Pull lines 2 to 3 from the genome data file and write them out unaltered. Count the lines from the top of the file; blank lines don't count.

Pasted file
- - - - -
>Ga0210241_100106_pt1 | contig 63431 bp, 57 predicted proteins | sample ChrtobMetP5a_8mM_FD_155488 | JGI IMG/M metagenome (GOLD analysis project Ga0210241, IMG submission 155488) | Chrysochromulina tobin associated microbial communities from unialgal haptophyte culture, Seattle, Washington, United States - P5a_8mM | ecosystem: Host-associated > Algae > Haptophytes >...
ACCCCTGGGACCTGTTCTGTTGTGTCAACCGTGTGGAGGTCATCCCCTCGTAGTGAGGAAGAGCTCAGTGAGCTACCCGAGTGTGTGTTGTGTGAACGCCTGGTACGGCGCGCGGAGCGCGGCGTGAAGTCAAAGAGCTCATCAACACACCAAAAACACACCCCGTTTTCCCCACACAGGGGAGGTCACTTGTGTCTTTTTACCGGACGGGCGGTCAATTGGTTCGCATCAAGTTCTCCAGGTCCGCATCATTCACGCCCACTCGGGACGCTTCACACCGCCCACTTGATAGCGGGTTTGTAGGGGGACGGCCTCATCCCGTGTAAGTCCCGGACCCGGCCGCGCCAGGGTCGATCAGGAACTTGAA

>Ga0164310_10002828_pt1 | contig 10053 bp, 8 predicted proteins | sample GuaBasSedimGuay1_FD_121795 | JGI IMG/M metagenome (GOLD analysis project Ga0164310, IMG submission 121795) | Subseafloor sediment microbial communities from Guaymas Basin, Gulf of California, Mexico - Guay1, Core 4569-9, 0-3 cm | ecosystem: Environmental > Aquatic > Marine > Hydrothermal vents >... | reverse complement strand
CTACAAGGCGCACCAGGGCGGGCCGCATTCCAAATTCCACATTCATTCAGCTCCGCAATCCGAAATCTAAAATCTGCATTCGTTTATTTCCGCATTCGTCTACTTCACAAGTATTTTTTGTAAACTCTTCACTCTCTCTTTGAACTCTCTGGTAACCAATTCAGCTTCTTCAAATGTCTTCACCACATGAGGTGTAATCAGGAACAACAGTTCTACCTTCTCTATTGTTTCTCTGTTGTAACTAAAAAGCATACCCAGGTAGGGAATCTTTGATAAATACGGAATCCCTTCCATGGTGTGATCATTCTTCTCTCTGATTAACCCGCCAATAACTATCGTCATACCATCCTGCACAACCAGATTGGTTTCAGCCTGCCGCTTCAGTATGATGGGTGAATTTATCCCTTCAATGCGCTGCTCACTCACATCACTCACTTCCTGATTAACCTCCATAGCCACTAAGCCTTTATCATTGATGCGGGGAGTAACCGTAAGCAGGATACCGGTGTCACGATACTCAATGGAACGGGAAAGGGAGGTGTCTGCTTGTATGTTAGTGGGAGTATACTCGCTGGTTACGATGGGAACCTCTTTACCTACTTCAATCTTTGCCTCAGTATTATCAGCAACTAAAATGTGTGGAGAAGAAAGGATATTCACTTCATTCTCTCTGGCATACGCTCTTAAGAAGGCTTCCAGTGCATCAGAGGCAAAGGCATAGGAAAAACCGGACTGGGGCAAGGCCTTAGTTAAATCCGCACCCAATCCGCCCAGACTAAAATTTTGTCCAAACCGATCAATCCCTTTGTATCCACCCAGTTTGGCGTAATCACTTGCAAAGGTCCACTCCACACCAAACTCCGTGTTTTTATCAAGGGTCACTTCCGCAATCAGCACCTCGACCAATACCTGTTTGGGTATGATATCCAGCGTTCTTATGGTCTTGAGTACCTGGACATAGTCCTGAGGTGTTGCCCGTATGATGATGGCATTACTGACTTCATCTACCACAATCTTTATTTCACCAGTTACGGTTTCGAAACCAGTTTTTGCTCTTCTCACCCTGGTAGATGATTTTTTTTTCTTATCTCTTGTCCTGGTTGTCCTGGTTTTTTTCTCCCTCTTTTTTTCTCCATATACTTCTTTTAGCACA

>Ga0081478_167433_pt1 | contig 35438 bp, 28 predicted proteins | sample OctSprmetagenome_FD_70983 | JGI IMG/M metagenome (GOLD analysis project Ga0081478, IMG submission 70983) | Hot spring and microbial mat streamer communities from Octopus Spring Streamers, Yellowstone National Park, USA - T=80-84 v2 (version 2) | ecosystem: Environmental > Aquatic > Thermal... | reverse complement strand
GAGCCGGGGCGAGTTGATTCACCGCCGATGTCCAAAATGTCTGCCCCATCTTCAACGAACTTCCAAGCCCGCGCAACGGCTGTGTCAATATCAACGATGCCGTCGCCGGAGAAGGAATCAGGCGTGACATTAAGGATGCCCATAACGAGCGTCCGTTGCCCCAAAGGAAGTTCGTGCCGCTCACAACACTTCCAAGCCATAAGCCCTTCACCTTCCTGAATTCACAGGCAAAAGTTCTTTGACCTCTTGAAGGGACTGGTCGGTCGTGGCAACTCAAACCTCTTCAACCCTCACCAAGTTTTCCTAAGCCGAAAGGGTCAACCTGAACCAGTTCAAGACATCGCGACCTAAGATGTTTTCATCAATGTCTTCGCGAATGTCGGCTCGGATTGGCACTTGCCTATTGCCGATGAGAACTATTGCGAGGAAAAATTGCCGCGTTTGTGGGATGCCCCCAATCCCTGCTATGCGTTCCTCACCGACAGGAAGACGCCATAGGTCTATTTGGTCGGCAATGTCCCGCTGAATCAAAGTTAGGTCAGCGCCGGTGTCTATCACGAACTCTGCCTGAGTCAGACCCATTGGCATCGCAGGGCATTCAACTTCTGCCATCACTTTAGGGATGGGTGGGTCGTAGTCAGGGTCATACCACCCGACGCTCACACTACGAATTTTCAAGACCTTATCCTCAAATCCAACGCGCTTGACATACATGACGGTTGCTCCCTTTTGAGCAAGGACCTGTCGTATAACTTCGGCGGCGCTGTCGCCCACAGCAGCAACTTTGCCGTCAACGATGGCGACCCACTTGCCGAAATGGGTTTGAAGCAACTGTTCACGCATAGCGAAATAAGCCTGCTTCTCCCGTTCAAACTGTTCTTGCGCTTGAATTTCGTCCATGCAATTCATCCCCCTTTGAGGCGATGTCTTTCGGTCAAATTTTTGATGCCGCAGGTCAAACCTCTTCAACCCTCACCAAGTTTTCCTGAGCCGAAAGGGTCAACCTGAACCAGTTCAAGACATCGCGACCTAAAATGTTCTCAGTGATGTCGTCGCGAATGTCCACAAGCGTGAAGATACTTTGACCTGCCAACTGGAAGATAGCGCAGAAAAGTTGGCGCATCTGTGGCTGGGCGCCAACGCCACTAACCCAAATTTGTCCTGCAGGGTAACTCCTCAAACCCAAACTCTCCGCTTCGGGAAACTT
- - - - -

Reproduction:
ACCCCTGGGACCTGTTCTGTTGTGTCAACCGTGTGGAGGTCATCCCCTCGTAGTGAGGAAGAGCTCAGTGAGCTACCCGAGTGTGTGTTGTGTGAACGCCTGGTACGGCGCGCGGAGCGCGGCGTGAAGTCAAAGAGCTCATCAACACACCAAAAACACACCCCGTTTTCCCCACACAGGGGAGGTCACTTGTGTCTTTTTACCGGACGGGCGGTCAATTGGTTCGCATCAAGTTCTCCAGGTCCGCATCATTCACGCCCACTCGGGACGCTTCACACCGCCCACTTGATAGCGGGTTTGTAGGGGGACGGCCTCATCCCGTGTAAGTCCCGGACCCGGCCGCGCCAGGGTCGATCAGGAACTTGAA

>Ga0164310_10002828_pt1 | contig 10053 bp, 8 predicted proteins | sample GuaBasSedimGuay1_FD_121795 | JGI IMG/M metagenome (GOLD analysis project Ga0164310, IMG submission 121795) | Subseafloor sediment microbial communities from Guaymas Basin, Gulf of California, Mexico - Guay1, Core 4569-9, 0-3 cm | ecosystem: Environmental > Aquatic > Marine > Hydrothermal vents >... | reverse complement strand